Just like passengers back in the 1920s, today's guests enjoy enchanting river views, great food and drink and a cozy stateroom unlike any other accommodation you may have experienced. But unlike those early passengers, you will have to be content with scenery that remains pretty constant. The Delta King isn't going anyplace anytime soon.

But then it doesn't need to. This historic 285-foot boat is docked along the Old Sacramento riverfront which, today, has been turned into a hip collection of good restaurants, eclectic shops and trendy night spots that draw millions of tourists and local residents alike.

The Delta King and her identical twin, the Delta Queen, were christened in 1927. The elegance and craftsmanship are apparent the moment one enters the lobby area where the rich red oak paneling and fixtures create an impression of opulence. The dining room, too, has that feeling of classic comfort, and a wide stairway and oak banisters bring to mind those images of the grand stairway in the Titanic. You can overnight in one of 44 staterooms.

Old Sacramento now attracts more than 5 million visitors each year. The area has been restored with cobblestone streets, gaslamps and wooden sidewalks, and you do get the feeling of walking through a town from the Old West.

For history buffs, Old Sacramento also has a number of museums including the California Military Museum, Discovery Museum History Center, the Old Sacramento Interpretive Center, the Old Sacramento Schoolhouse Museum and the Wells Fargo History Museum. Maybe topping the historical list is the California State Railroad Museum which is said to be one of the country's best railroad museums.

The shops in Old Sacramento — no matter how tacky some of them may be — are almost all housed in historic buildings. Among those 53 buildings still standing is a firehouse built in 1853, California's first threater, and the B.J. Hastings Building which was the western terminus for the Pony Express.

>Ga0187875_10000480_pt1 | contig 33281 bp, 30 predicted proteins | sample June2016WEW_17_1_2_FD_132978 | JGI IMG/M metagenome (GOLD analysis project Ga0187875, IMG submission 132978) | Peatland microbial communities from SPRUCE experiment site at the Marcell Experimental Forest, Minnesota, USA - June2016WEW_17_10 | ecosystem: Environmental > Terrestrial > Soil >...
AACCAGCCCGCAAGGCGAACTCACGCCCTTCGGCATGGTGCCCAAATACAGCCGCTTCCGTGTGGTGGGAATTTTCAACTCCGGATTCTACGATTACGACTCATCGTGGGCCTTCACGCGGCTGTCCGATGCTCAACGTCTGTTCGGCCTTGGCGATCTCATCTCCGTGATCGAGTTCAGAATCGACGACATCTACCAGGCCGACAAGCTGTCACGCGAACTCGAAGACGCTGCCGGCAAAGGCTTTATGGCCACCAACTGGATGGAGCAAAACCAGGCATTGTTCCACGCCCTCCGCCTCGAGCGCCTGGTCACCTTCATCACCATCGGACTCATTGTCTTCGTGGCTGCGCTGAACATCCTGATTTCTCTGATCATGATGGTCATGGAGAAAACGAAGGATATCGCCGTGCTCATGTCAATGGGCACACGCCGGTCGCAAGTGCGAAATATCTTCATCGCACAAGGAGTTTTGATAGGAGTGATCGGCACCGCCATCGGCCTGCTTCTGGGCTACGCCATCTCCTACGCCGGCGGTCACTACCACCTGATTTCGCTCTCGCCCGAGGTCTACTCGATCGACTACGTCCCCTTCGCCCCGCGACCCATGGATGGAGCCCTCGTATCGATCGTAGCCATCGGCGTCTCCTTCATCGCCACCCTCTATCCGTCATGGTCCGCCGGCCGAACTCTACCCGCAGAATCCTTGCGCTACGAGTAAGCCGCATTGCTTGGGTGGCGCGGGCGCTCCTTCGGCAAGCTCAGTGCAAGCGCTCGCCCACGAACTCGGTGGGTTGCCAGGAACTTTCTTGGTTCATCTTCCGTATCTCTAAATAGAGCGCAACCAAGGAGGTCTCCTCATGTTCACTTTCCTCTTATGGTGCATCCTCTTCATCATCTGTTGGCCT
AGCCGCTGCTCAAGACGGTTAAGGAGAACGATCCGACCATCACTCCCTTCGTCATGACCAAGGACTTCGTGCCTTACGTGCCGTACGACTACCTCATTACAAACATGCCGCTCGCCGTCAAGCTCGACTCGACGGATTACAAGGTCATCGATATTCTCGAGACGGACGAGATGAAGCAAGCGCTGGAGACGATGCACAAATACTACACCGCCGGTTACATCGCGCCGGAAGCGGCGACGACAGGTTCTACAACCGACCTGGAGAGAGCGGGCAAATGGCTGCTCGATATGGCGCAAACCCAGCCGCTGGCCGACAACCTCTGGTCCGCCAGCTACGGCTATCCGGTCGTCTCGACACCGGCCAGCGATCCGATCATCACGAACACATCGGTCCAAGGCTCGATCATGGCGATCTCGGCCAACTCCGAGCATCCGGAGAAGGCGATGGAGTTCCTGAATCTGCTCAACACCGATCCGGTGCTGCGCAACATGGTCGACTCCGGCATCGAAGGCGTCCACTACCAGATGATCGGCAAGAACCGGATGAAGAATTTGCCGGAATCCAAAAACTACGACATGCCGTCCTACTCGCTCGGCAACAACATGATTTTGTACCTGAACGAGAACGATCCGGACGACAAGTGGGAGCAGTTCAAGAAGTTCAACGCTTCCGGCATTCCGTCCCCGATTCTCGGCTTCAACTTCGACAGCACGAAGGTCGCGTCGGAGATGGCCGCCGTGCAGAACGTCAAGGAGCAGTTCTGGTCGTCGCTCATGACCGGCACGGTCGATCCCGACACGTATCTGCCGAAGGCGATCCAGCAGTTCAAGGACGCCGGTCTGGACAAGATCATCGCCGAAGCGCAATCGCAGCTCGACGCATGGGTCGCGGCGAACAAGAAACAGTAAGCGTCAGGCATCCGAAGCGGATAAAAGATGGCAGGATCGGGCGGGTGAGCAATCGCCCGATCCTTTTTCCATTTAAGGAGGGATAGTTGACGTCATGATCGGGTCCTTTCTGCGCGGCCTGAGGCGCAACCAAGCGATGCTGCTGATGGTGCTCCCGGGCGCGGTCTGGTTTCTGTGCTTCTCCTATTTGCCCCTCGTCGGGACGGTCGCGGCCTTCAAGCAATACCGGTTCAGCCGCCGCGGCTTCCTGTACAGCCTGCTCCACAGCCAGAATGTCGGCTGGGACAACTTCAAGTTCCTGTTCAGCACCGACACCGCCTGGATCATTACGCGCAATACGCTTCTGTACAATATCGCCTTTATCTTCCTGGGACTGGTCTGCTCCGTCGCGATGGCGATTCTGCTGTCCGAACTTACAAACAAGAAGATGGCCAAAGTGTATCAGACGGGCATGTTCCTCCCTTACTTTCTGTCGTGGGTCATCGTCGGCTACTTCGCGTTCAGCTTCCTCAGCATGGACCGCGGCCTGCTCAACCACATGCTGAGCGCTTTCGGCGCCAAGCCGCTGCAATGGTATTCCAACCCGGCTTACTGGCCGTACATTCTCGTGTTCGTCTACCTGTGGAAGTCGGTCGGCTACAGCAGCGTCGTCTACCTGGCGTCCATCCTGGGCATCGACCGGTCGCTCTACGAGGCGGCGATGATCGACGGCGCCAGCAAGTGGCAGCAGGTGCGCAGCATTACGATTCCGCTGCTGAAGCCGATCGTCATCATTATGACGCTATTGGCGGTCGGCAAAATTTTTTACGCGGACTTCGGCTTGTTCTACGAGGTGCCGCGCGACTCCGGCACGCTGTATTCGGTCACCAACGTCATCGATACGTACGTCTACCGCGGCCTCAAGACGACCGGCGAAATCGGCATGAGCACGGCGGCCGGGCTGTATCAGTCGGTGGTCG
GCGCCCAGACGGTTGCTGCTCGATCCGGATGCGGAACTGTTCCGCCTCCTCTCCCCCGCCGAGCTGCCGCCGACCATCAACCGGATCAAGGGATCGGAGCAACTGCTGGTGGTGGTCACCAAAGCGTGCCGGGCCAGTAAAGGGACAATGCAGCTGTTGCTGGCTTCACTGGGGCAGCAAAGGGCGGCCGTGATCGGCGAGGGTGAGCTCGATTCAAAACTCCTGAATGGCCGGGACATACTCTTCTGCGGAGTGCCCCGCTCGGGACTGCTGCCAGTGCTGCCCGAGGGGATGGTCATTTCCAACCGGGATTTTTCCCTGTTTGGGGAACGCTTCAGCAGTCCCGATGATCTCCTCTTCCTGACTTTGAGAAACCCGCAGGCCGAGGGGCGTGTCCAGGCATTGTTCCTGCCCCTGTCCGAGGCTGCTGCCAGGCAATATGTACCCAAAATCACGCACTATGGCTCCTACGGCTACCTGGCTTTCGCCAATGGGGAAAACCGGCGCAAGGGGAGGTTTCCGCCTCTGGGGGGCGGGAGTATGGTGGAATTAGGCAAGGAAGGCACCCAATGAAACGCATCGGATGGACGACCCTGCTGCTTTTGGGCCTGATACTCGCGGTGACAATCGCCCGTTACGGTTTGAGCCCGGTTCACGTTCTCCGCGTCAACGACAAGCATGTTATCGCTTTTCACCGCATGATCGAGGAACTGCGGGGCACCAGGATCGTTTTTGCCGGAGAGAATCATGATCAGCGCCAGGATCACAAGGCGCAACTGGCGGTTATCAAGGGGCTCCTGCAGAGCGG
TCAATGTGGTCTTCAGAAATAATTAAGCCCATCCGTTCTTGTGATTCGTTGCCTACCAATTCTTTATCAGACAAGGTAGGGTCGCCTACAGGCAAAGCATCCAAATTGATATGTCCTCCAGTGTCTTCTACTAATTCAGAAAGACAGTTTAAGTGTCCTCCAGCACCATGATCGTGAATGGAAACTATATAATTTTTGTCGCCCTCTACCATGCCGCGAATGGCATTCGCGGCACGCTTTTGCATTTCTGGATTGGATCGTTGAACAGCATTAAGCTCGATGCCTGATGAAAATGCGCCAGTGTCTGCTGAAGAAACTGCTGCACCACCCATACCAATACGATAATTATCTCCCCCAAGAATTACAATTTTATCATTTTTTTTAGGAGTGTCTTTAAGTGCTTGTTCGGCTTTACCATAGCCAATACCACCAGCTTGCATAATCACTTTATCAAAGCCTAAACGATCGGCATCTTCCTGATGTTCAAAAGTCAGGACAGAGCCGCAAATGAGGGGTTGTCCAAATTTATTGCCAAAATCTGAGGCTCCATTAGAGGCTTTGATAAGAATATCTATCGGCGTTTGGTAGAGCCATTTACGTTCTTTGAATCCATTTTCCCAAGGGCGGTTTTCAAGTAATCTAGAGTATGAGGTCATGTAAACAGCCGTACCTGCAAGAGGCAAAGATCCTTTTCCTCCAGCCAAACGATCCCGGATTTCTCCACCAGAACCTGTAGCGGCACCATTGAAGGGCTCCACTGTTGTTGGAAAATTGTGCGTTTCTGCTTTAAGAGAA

For more information on the Delta King, phone 1-800-825-5464 or go to www.deltaking.com.

Gold Rush Country

About 45 miles east of Sacramento is Placerville, a hub for many nearby historic attractions, including Sutters Mill in the nearby town of Coloma. Just 10 miles from Placerville, this tiny hamlet has several historic buildings, many included in the Marshall Gold Discovery State Historic Park. The California Gold Rush was ignited when James W. Marshall discovered gold in 1848 on the South Fork of the American River — a site preserved today as part of the state park.

A working replica of nearby Sutters Mill has been constructed to scale, and a pathway takes you to the actual site where the original mill stood. Further down the path is the site on the American River where Marshall reached in and pulled out the first gold. It's easy to visualize how it must have been that day more than 150 years ago, especially with historic photographs in the nearby museum that show the original buildings against a backdrop of the same hills, mountains and streams you see today.

We found a small crowd gathered behind Bekeart's Gun Shop, the oldest building still standing in Coloma. Gold miner wannabes had ponied up $3.75 apiece and were trying their hand at panning for gold.

Other historic buildings in Coloma include James Marshall's house, a Chinese store, two churches and some other buildings. There are large picnic areas and a small but fascinating museum that includes many historic photos, artifacts and a real stagecoach.

In downtown Placerville, the El Dorado County Museum houses period settings, a fully stocked general store, a Concord stage coach and early transportation displays. The Placerville Historical Museum is located in a particularly interesting 1850s-vintage building that was once the old Fountain and Tallman Soda Works.

For more information on Gold Rush Country, the El Dorado Visitor Authority maintains a website at www.visit-eldorado.com.

(Editor's note: CaliforniaWeekend.com is California's leading source of information on getaway travel in the Golden State. Visit the site often to find the latest getaway specials, a comprehensive list of resorts and lodgings and to use the Getaway Machine travel calculator to match up your needs and preferences with exactly the right lodgings and location.)

OTHER DESTINATIONS: Be sure to check out these articles on the USS Midway, Coronado Island, La Jolla and Carlsbad.